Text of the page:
The Annals of Regional Science

, Volume 46, Issue 2, pp 427–454 | Cite as

Negatives in symmetric input–output tables: the impossible quest for the Holy Grail

  • Louis de MesnardEmail author
Original Paper


In the Supply-Use (or Make-Use) input–output models, “product-technology” (PT) or “fixed-industry-sales-structure” (FISS) assumptions are more widely adopted (SNA, Eurostat) for deriving symmetric input–output tables (SIOT) than “industry-technology” or “fixed-product-sales-structure” assumptions, but generate negatives in the SIOT. A SIOT deduced from the Supply-Use model is considered as satisfactory as soon as it contains no more negatives; scholars have focused on the negatives in the SIOT and on how to remove them. However, as a SIOT may include no negatives even if there are some negatives in the inverse Supply matrix, we have completely reversed the reasoning. A counter-example demonstrates that computing the inverse Supply matrix, as imposed by PT or FISS assumptions, is mathematically a nonsense operation even when the symmetric input–output tables do not include any negative; this result is new. Hence, deriving a SIOT under PT or FISS assumption must be rejected. Three applications are provided: Austria 2000 and 2005 and USA 2007.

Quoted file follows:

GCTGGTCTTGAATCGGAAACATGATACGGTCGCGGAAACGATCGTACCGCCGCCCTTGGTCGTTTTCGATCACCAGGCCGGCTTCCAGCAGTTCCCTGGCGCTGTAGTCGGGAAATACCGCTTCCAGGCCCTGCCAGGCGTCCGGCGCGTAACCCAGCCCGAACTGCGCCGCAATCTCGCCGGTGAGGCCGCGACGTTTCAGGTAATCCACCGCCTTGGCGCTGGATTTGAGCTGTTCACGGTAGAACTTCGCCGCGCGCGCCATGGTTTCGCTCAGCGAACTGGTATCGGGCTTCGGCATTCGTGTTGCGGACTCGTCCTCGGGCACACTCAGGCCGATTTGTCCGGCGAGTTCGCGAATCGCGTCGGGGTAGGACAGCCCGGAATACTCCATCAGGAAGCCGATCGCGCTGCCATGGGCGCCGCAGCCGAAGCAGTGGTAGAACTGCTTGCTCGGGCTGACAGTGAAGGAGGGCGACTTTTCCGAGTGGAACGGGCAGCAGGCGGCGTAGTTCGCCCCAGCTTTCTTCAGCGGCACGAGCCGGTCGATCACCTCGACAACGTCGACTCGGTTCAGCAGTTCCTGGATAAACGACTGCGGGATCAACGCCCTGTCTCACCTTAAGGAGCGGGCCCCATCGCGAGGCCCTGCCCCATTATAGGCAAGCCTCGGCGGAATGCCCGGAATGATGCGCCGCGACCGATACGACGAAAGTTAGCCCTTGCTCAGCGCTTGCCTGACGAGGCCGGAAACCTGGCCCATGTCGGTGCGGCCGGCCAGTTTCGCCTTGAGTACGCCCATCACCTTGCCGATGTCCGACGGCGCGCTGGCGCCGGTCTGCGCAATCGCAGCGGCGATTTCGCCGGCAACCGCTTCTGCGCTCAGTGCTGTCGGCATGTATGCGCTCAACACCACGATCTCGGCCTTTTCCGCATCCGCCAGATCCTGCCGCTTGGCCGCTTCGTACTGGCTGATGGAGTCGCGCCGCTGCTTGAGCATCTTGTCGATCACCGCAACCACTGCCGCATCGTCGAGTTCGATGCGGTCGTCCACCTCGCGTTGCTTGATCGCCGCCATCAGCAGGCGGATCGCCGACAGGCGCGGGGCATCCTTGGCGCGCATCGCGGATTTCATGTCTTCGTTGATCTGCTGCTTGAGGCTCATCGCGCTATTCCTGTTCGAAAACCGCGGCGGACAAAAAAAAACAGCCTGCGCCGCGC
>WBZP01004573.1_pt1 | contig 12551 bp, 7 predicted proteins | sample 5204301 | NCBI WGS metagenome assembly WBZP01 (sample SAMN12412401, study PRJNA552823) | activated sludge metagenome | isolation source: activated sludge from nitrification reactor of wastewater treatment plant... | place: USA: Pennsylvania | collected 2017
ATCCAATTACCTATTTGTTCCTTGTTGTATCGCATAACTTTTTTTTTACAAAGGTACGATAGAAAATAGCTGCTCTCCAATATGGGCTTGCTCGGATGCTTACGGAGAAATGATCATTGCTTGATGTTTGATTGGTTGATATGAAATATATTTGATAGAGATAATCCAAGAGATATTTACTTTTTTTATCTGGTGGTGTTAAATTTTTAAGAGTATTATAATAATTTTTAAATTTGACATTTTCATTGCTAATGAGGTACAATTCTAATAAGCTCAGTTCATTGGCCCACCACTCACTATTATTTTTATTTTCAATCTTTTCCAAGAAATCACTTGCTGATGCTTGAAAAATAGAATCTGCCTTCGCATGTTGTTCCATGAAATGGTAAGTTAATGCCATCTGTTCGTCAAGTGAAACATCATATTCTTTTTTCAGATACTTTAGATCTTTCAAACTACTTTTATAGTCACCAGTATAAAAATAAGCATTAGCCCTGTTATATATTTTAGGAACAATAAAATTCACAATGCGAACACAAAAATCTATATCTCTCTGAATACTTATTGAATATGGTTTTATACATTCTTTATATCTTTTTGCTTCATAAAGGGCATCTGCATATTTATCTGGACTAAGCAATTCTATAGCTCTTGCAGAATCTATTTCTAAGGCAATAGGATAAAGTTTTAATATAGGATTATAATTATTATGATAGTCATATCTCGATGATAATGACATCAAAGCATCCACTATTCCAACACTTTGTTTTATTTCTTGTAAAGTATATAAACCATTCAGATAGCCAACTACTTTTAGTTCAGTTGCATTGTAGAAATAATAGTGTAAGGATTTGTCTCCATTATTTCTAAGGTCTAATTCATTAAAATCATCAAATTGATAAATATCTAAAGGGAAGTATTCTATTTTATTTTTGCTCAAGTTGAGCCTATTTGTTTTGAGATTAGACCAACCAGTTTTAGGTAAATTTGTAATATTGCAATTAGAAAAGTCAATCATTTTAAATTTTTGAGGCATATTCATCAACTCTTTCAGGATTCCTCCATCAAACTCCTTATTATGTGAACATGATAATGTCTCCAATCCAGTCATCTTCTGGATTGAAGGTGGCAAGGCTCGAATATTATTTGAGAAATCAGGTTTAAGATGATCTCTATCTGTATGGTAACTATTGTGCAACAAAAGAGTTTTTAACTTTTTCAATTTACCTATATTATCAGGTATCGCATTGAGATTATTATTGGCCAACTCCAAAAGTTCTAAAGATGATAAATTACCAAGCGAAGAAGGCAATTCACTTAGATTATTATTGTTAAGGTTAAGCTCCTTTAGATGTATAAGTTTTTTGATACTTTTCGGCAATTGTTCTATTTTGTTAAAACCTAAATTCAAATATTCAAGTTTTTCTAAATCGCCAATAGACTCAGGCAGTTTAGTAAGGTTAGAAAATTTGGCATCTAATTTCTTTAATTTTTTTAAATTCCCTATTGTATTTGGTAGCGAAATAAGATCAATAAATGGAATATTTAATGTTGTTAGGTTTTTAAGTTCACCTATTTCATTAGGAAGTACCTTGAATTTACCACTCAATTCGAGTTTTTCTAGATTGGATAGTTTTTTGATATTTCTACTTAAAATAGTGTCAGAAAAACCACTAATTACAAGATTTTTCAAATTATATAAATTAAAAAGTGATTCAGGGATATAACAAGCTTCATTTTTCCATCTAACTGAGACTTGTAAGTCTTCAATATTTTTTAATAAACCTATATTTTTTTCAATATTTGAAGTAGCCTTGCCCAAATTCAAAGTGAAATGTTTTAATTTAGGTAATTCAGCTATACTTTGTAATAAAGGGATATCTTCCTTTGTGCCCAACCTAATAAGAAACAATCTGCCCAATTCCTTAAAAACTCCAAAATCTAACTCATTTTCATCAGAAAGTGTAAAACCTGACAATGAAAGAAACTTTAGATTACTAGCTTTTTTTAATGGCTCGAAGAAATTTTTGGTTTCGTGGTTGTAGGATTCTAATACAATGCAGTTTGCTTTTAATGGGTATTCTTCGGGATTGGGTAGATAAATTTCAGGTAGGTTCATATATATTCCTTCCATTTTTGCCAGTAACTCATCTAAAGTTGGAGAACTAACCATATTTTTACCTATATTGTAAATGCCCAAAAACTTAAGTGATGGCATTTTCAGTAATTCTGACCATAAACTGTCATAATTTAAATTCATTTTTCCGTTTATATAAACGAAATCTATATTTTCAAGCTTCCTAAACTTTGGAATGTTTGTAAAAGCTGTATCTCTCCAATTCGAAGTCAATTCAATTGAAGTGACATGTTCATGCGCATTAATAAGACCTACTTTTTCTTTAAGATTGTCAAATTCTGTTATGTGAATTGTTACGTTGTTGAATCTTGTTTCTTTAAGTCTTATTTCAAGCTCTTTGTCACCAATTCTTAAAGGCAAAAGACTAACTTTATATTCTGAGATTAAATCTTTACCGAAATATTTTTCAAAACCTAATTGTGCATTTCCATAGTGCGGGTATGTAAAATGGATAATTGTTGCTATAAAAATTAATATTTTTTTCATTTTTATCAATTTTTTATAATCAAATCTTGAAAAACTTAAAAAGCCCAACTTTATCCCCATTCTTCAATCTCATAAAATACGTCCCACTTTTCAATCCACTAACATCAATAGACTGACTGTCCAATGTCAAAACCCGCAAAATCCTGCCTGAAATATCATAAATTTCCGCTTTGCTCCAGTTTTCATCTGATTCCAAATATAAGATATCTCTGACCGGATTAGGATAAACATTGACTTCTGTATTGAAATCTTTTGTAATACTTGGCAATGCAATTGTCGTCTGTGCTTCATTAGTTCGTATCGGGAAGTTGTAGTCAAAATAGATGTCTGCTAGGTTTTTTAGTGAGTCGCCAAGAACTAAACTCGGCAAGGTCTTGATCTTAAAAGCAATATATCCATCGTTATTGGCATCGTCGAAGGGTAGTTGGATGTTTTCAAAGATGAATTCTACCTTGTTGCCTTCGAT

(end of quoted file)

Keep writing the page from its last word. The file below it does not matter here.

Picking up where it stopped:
JEL Classification

C67 D57 


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Copyright information

© Springer-Verlag 2009

Authors and Affiliations

  1. 1.Laboratoire d’Economie et de GestionUniversity of Burgundy and CNRS, UMR 5118DijonFrance
  2. 2.Regional Economics Application LaboratoryUrbana–ChampaignUSA

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